Sand dunes will be an important line of defence against rising sea levels, so they need to be protected.

The very first World Sand Dune Day is taking place on 25th June this year, to highlight the importance of conserving these vital coastal habitats around the globe.

Sand dunes are a familiar sight at beaches and coastal areas, and they have a critical role to play in preserving the balance of our complex ecosystems. Here’s everything you need to know about sand dunes, why they are so important, and why we need to take action to protect them now.

What is a sand dune?

Let’s start with the basics. A sand dune is an accumulation of sand formed by wind, waves and eroding sandstone – because of this their structure is constantly changing, shrinking and growing. After a big storm, for example, it’s not uncommon for the landscape to have changed dramatically.

What are the benefits of sand dunes?

Sand dunes do a lot of work. They provide a future supply of sand to maintain beaches, protect our shorelines from coastal erosion and provide protection from coastal flooding. If climate change goes unchecked, we’ll see major coastal erosion and rising sea levels that could have devastating consequences for coastal communities – sand dunes will help to mitigate this.

Read more: Why are melting ice caps and rising sea levels a problem?

Sand dunes are also a vital habitat for a wealth of rare and specialised wildlife, including a range of wildflowers, birds and insects which require a bare sand habitat to survive. Without sand dunes to call home, this biodiversity is in trouble. Over the last 80 years, open sand has largely disappeared from sand dunes, replaced by dense grass and scrub. This change has been caused by factors such as the introduction of non-native plants, lower levels of grazing, climate change and air pollution. As the dunes have become more stable and overgrown, rare wildlife has declined.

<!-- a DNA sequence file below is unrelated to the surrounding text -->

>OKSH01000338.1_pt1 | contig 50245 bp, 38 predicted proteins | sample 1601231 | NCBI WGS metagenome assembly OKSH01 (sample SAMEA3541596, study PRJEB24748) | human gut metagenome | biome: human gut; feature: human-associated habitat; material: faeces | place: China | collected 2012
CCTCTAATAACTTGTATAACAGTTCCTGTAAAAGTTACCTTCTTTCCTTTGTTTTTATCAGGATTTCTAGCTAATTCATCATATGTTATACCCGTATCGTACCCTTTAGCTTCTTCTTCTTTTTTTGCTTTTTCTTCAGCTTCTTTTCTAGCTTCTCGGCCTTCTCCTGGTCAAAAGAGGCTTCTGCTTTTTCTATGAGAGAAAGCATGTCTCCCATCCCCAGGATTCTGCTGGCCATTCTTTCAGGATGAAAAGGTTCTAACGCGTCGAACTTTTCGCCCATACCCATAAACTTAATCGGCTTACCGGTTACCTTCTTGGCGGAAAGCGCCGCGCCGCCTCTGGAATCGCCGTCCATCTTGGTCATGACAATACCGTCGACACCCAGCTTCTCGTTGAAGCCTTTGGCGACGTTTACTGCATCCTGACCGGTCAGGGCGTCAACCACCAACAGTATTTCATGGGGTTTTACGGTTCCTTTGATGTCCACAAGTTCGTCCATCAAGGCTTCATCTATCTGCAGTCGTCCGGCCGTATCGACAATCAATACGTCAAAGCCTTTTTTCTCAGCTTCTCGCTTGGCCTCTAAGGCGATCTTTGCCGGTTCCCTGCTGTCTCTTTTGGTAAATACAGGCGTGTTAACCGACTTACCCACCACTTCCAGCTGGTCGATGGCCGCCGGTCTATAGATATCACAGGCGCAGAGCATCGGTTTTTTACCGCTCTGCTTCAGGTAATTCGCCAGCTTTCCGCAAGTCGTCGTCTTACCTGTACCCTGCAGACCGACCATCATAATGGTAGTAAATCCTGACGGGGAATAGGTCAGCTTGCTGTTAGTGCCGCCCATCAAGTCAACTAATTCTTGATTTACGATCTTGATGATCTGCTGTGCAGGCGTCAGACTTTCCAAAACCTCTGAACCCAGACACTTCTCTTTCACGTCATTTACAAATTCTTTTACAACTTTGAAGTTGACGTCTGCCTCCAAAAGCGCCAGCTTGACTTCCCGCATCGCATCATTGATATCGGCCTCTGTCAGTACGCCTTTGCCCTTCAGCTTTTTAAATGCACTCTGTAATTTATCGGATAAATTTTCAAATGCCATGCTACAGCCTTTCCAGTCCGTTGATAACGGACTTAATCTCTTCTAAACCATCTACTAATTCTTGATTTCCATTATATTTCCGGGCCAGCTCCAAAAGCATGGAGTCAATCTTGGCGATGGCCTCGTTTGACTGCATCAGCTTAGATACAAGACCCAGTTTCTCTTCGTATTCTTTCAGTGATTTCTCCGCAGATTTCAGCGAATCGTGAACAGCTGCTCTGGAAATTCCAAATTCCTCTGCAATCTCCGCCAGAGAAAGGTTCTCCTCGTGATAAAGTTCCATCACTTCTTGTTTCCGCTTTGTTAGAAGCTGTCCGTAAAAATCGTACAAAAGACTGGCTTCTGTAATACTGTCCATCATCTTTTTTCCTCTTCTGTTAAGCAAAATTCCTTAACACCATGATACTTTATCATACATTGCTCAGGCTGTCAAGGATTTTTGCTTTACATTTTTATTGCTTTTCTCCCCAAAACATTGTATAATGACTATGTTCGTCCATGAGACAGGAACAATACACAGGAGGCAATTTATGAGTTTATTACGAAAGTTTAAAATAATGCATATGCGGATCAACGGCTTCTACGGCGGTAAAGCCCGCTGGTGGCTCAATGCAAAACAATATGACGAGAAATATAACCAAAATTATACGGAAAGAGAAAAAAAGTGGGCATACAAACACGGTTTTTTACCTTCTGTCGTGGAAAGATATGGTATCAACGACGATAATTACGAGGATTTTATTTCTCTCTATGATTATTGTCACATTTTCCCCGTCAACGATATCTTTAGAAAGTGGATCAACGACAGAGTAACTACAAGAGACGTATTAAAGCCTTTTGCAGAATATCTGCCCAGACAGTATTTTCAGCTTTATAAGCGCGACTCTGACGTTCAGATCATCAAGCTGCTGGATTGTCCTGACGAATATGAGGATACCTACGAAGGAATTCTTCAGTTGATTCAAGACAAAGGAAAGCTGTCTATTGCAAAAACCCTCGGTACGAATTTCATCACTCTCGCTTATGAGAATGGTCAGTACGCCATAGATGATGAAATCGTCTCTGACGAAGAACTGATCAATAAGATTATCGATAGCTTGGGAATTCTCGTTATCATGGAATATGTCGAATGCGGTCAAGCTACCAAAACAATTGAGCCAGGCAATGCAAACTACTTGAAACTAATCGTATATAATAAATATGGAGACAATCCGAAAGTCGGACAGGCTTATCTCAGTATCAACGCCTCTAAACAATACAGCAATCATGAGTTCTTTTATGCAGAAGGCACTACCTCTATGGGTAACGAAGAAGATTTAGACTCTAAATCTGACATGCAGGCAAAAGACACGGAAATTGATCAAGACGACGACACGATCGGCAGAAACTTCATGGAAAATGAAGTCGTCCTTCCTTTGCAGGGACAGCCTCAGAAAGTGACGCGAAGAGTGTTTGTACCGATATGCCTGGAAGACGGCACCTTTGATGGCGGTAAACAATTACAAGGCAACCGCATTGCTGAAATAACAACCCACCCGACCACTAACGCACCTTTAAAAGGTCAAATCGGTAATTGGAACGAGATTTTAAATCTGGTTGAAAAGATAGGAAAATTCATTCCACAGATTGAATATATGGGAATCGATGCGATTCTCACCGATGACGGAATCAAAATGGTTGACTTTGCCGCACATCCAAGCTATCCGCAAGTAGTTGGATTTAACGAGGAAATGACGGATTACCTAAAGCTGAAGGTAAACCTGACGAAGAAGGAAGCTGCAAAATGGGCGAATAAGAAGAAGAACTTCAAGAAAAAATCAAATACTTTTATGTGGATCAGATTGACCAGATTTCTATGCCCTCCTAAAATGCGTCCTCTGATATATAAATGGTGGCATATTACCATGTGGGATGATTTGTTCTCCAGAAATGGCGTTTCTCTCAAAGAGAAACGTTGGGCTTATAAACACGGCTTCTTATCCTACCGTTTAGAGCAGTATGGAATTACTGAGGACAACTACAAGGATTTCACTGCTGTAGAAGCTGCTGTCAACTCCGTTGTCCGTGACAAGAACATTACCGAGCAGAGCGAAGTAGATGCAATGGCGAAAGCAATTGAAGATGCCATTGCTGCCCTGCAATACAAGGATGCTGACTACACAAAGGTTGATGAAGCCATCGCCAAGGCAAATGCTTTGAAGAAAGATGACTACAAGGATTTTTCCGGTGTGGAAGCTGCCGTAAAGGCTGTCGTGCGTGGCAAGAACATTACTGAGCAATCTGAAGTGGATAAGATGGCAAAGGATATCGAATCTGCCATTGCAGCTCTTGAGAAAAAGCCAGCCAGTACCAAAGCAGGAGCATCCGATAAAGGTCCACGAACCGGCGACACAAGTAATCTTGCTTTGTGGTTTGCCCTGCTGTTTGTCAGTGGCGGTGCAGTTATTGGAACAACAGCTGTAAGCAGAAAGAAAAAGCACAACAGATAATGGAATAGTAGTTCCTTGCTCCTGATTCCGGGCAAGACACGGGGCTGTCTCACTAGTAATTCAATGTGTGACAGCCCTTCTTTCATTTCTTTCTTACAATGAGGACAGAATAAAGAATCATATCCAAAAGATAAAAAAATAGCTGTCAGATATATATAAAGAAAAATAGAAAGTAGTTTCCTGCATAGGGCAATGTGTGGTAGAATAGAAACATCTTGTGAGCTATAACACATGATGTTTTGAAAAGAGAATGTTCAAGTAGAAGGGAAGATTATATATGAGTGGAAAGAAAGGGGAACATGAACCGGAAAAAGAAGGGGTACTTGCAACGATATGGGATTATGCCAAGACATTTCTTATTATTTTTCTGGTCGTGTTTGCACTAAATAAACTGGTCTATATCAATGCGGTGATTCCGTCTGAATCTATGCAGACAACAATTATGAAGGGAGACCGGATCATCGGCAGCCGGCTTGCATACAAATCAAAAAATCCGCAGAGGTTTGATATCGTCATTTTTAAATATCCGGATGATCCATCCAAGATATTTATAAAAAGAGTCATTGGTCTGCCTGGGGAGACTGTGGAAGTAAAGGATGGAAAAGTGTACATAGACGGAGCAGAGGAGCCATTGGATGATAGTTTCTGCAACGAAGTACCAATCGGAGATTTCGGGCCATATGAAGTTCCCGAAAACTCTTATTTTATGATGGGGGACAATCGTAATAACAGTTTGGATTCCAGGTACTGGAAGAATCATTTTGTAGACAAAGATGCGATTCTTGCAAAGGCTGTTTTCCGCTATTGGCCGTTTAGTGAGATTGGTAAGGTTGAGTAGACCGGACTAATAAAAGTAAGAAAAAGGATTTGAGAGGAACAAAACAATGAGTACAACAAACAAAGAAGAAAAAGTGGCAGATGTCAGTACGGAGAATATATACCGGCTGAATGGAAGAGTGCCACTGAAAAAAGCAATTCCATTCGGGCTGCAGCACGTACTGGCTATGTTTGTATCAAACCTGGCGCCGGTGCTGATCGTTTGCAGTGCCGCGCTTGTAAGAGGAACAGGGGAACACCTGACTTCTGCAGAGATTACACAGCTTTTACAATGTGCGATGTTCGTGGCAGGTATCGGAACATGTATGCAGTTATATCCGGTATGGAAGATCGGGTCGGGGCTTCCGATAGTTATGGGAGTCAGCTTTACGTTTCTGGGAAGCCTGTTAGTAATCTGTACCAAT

What causes sand dune destruction?

The ever-changing nature of sand dunes means that they are often damaged by natural causes – by storms or through erosion, for example. However, the most significant and irreparable damage is caused by human activity, such as coastal development work or simply by walking across or playing on sand dunes, which disrupts their structure. Harry Potter fans might remember back in 2019 how Dobby’s ‘burial site’ on sand dunes in Pembrokeshire was moved because of the environmental impact the many visitors were having on the area.

What about artificial sand dunes?

If sand dunes are simply piles of sand, can’t we just rebuild them? Unfortunately not. Authorities and communities around the world have tried to build artificial dunes by simply bulldozing sand from the shore break to the back beach zone, but these are not proper sand dunes. They lack the ideal sediment layers and ability to obtain sand from where it is needed, and in the short term these artificial sand hills will be destroyed by the elements.

How can we protect sand dunes?

Quite simply, leave them alone! The best thing you can do is avoid walking, running or playing on sand dunes, and tell others to do the same. That’s the point of World Sand Dune Day – to raise awareness of this little-discussed subject. Spread the world on social media using the hashtag #WorldSandDuneDay – you could even include a picture of your favourite coastline.

The bottom line

Sand dunes don’t get a lot of attention among the wider climate crisis discussion but they’re going to be a vital means in mitigating some of its worst effects, so they need to be protected. Spread the important message of World Sand Dune Day so everyone knows to give them the respect they deserve.

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